But I’ve digressed. It was at the excellent writers’ event, Crime and Publishment, this March that I first heard about The Kind Worth Killing by Peter Swanson. David Headley, of DHH Literary Agency, was telling the ‘slaughter’ about this book he had just read and how at the halfway point there was a twist of such an extraordinary nature he couldn’t see how the book could continue. Well, that was me straight on Google seeing if there was anyway I could find out what it was without adding another book to my expanding TBR pile. But on this occasion even the Internet was spoiler free. Another member of the group shouted out he’d read it and I started to walk over to find out what the twist was, and I kid you not, David actually ran to get there first and stop him telling me.
Well, I had no choice but to buy it. And it’s one of the best decision I’ve made this year. To put it simply, The Kind Worth Killing is a stunning book. By far the best I’ve read this year and that is by no means being disrespectful to Mr Brookmyre and Mr Malone, the other two authors I’ve reviewed since this site went live.
Forget the mid-point twist, which is as extraordinary as David Headley claimed, forget the fact it’s a masterpiece of misdirection and forget the fact it has one of the most compelling plots you’re likely to read this year, The Kind Worth Killing is simply a great book. Plain and simple. The language is beautiful, the descriptions make you wish you there and when finished, it leaves you feeling a little bit uneasy.
In London, Ted Severson meets a women at an airport plane while his plane is delayed. After more drinks than is good for them they hatch a dark plan. But were either of them being serious? Will they go through with it and if they do, will they get caught? And so begins a tale which will have you reading late into the night…
Peter Swanson has created characters that truly stand out and come alive. They’re all compelling and as each chapter is told from a different POV we get to be in all their heads. And some of these heads are seriously disturbed! I can’t say too much without giving away plot details but suffice to say this is one of those books that every time you think you have a handle on where Swason’s going with it something happens that catches you completely by surprise. I have a book out now called Assume Nothing, Believe Nobody, Challenge Everything and in many ways The Kind Worth Killing suits my title better than its own. Nothing is as it seems, nothing is telegraphed and each twist comes relentlessly, one after another, each body blow more powerful than the last, partly because of Swanson’s skill at misdirection and partly because you’re not sure what type of resolution you really want for his characters.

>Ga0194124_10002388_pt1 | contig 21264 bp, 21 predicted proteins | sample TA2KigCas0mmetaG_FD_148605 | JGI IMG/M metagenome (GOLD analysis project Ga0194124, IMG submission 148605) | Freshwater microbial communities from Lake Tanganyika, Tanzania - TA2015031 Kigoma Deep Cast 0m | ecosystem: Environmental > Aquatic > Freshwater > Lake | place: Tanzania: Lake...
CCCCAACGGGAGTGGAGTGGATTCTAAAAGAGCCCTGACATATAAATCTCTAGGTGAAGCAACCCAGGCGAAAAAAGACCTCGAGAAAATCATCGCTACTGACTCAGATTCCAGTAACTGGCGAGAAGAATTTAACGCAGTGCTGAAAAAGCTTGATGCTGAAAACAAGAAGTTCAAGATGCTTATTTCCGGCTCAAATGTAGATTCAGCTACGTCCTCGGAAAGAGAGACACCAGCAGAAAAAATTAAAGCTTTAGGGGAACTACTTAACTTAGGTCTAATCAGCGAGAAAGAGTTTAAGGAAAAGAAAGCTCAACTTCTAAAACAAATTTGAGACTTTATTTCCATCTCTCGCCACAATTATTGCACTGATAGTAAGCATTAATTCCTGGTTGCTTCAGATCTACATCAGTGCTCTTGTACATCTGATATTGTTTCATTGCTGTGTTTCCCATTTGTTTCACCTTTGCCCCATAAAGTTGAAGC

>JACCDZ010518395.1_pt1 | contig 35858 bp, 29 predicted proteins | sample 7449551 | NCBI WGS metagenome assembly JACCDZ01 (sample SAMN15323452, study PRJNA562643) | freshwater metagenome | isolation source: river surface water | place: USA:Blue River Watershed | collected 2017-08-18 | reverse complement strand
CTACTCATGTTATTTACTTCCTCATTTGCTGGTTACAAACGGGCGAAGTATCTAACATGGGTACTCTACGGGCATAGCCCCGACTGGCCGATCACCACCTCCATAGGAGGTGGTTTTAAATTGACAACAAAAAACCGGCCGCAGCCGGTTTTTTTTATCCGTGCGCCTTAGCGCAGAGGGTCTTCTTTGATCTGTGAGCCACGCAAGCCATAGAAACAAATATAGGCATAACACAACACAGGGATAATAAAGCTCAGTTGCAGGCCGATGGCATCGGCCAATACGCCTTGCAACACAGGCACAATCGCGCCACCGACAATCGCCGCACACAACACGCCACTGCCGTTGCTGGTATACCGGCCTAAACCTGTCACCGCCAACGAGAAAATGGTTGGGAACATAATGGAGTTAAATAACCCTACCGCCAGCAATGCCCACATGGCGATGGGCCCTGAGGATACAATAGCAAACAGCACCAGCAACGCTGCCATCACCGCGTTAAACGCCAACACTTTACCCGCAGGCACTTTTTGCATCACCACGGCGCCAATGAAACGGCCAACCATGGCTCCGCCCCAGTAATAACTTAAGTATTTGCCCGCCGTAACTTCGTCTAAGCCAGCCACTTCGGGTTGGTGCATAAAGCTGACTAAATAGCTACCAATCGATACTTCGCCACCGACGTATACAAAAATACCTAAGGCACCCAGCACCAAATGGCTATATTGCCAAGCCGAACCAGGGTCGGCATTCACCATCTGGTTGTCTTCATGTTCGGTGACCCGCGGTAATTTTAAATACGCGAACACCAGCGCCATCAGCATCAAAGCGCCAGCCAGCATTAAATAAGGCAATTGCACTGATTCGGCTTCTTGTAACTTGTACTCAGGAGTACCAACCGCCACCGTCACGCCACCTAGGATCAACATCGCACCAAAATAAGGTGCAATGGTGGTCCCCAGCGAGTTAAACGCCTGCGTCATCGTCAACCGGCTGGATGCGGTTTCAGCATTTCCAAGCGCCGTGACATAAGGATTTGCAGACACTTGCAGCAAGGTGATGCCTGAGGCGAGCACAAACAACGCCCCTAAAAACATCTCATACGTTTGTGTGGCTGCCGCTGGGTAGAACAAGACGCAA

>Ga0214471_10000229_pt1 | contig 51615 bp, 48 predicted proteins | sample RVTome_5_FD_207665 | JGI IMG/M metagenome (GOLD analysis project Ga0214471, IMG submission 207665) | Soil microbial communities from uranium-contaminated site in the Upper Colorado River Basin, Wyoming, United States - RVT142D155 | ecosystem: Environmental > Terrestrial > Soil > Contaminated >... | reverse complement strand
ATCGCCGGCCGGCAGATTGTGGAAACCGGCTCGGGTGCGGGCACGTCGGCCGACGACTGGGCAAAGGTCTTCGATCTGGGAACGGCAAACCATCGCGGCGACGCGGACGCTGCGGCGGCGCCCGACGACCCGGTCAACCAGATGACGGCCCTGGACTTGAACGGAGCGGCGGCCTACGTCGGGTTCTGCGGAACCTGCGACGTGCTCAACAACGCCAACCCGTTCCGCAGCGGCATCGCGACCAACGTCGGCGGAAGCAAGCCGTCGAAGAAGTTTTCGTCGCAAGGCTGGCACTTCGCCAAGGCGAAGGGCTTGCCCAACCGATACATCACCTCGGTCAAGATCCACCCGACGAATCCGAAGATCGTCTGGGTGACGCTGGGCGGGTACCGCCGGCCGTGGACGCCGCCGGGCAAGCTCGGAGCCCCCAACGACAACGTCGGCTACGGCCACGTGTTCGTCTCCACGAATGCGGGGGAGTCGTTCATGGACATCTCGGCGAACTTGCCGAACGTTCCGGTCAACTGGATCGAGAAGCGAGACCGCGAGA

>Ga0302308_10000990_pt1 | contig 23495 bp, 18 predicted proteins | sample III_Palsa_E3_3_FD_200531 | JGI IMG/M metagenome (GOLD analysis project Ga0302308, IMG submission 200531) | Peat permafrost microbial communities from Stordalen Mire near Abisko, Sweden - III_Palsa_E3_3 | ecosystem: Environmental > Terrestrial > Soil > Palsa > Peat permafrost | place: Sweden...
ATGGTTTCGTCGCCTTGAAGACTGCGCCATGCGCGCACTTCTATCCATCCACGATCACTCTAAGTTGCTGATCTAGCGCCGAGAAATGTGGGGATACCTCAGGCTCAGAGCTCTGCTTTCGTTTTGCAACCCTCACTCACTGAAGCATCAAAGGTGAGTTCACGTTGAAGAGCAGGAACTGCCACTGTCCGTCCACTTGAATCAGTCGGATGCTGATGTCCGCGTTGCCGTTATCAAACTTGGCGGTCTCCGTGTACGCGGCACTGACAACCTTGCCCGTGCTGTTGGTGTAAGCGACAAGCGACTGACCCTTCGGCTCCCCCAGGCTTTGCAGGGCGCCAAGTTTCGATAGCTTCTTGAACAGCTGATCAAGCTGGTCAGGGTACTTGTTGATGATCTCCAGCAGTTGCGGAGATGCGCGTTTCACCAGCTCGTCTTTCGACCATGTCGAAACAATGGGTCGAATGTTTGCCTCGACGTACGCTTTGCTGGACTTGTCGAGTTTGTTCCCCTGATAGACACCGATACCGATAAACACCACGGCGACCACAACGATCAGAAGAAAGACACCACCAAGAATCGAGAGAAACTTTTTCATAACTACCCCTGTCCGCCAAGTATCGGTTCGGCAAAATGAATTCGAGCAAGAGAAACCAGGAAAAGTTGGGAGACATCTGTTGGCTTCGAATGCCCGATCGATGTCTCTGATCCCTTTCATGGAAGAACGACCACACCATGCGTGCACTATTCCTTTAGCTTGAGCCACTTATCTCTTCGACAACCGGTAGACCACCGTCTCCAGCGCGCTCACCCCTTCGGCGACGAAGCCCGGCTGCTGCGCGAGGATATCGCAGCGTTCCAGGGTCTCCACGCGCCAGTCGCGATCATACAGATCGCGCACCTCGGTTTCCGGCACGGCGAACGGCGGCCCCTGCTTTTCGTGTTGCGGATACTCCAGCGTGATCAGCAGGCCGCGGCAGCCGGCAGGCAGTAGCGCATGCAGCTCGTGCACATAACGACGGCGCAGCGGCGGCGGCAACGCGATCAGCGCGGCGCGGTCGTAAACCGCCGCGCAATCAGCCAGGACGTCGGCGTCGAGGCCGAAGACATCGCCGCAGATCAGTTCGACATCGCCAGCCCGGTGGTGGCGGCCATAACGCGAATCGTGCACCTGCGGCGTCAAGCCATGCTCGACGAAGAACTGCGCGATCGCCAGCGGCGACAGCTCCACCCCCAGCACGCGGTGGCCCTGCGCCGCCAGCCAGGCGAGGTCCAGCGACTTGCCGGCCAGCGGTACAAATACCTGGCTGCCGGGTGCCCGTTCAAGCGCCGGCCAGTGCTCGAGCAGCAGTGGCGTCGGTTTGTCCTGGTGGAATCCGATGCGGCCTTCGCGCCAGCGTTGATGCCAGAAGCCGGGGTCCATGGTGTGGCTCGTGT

This isn’t a routine body found in Chapter 1, killer found in Chapter 30 type book and neither is it, despite the back cover blurb, a Strangers on a Train wannabe. It’s a thriller, a crime book and a psychological book rolled into one, like nothing you’ve read before.
As soon as I finished I immediately downloaded Swanson’s other novel, The Girl with a Clock for a Heart. I can pay no greater compliment. Links for you to buy both are below.
The rules are simple. No hedging. Choose an answer and stick to it. One word answers are preferred where possible…
- First job? Weeding at a lily farm
- Worst job? Weeding at a lily farm
- Favourite author? John D. MacDonald
- Favourite book? Lucky Jim by Kingsley Amis
- Favourite book to film adaption? The 39 Steps
- Favourite book to TV series adaption? Brideshead Revisited
- Cat person or dog person? Cat
- Favourite fictional protagonist? Travis McGee
- Favourite fictional villain? Bud Corliss in Ira Levin’s A Kiss Before Dying
- Last book you read? The Lady in the Lake by Raymond Chandler
- First book you remember reading? James and the Giant Peach by Roald Dahl
- Favourite film? The Lady Vanishes
- Marvel or DC World? Marvel
- Favourite TV series? Star Trek: The Next Generation
- Favourite actor? Cary Grant
- Favourite actress? Michelle Pfeiffer
- Favourite method of travel? Train
- Favourite food? Steamers (New England steamed clams)
- One way trip on the TARDIS, where and when? Paris in the 1920s
- Favourite city? London
- If you could have one superpower, what would it be? Flying
- Most famous person you’ve ever met? Jacques Cousteau
- What book would you like to see made into a film? A great version of And Then There Were None
- Three dream guests for dinner? Stephen King, Agatha Christie, John D. MacDonald
- And finally, what would you cook them (and don’t cheat – has to be something you CAN cook!) My bolognese sauce